Vietnamese Refugees
in Hong Kong

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Remaining Vietnamese boat people set to win residency

Hong Kong January 9, 1999 - Hong Kong Authorities are considering granting residency to about 1,000 Vietnamese boat people with criminal records, medical disorders or drug addictions whom other countries refuse to take.

The Immigration Department is understood to be close to making a recommendation to the Security Bureau letting the refugees remain in Hong Kong.

The UN and a refugee lawyer welcomed the idea on january 8, 1999. The refugees have been in limbo for the past 10 years.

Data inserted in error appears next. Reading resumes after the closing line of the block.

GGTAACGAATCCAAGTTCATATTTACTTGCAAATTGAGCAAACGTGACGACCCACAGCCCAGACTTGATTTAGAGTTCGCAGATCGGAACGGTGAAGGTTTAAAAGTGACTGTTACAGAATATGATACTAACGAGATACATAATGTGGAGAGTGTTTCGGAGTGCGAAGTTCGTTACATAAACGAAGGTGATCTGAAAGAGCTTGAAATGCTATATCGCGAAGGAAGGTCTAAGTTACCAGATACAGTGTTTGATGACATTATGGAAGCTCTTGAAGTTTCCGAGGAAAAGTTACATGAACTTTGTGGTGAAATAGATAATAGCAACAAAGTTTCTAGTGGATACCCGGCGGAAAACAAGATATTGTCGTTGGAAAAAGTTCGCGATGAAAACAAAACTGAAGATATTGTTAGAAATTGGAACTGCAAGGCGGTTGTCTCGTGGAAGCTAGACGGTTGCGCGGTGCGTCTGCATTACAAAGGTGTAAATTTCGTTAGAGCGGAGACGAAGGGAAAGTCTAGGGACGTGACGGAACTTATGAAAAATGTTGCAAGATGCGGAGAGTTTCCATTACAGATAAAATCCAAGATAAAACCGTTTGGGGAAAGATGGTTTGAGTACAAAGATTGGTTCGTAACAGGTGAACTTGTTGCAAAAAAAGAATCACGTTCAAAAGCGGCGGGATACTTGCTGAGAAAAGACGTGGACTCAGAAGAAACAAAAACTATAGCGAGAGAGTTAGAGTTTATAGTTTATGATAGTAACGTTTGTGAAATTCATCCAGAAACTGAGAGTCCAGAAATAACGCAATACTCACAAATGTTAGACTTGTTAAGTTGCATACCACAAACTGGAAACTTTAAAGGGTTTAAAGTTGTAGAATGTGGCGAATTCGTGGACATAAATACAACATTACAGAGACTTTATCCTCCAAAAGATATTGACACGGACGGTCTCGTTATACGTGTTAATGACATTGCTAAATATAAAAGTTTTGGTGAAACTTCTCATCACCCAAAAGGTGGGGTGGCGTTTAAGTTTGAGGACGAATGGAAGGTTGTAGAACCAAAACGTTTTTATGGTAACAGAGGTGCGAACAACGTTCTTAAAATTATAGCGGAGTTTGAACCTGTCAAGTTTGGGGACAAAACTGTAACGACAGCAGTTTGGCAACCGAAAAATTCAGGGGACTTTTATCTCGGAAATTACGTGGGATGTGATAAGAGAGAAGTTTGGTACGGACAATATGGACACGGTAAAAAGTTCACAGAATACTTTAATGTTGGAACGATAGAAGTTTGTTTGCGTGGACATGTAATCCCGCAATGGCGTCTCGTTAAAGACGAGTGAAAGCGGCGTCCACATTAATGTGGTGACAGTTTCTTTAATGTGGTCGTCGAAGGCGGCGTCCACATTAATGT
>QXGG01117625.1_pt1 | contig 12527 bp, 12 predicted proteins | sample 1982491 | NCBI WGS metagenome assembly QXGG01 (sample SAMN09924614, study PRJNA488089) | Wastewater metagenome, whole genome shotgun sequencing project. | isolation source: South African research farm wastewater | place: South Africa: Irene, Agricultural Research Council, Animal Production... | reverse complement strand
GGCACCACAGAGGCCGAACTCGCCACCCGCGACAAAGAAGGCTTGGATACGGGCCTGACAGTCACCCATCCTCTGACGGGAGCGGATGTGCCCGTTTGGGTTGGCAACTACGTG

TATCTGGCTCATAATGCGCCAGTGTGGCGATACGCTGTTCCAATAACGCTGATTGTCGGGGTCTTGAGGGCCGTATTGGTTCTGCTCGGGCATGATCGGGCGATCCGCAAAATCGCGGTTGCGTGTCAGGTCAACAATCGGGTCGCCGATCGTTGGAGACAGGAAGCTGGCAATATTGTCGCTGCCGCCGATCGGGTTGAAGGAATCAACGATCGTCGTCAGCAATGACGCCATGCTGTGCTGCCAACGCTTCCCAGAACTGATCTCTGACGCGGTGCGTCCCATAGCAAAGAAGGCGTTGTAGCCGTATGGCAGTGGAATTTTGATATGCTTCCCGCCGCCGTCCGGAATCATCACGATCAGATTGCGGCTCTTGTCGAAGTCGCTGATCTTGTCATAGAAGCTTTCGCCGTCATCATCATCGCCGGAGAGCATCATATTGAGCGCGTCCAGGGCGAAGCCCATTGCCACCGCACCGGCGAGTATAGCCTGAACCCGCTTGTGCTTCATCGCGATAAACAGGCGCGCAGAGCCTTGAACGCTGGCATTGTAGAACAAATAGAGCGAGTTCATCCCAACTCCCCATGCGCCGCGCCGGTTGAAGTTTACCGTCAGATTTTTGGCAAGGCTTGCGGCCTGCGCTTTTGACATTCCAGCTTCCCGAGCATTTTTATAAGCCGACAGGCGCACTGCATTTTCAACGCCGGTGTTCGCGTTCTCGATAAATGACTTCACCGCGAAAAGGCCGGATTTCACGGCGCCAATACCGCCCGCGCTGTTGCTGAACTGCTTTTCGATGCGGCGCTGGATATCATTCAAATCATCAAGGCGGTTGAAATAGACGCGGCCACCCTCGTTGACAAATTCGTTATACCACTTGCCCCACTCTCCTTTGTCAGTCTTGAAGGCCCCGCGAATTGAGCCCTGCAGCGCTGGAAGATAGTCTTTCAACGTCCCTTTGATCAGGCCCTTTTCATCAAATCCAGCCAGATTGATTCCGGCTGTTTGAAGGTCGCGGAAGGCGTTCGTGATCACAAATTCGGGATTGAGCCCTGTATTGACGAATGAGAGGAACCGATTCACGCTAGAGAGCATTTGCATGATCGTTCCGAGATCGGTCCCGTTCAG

A spokesman said the Immigration Department was deliberating measures to help the Vietnamese - many of whom have jobs and children who were born in Hong Kong - integrate into society.

Most have been living at Pilar Point refugee camp since being accepted by the UN as asylum seekers after leaving Vietnam in the late 1980s.

"The Vietnamese refugees are a closed chapter in every country's book and it is time it became a closed book in Hong Kong," Refugee Concern Lawyer Rob Brook said.

Hong Kong officials, including Tung Chee-hwa, have pleaded in vain with Western nations over the past two years to take the remaining 1,036 Vietnamese refugees and relatives.

UN High Commissioner for Refugees office chief Terence Pike welcomed the new development, while Legco security panel chairman James To Kun-sun said he could not object to them staying as the number was low and they had lived here so long.

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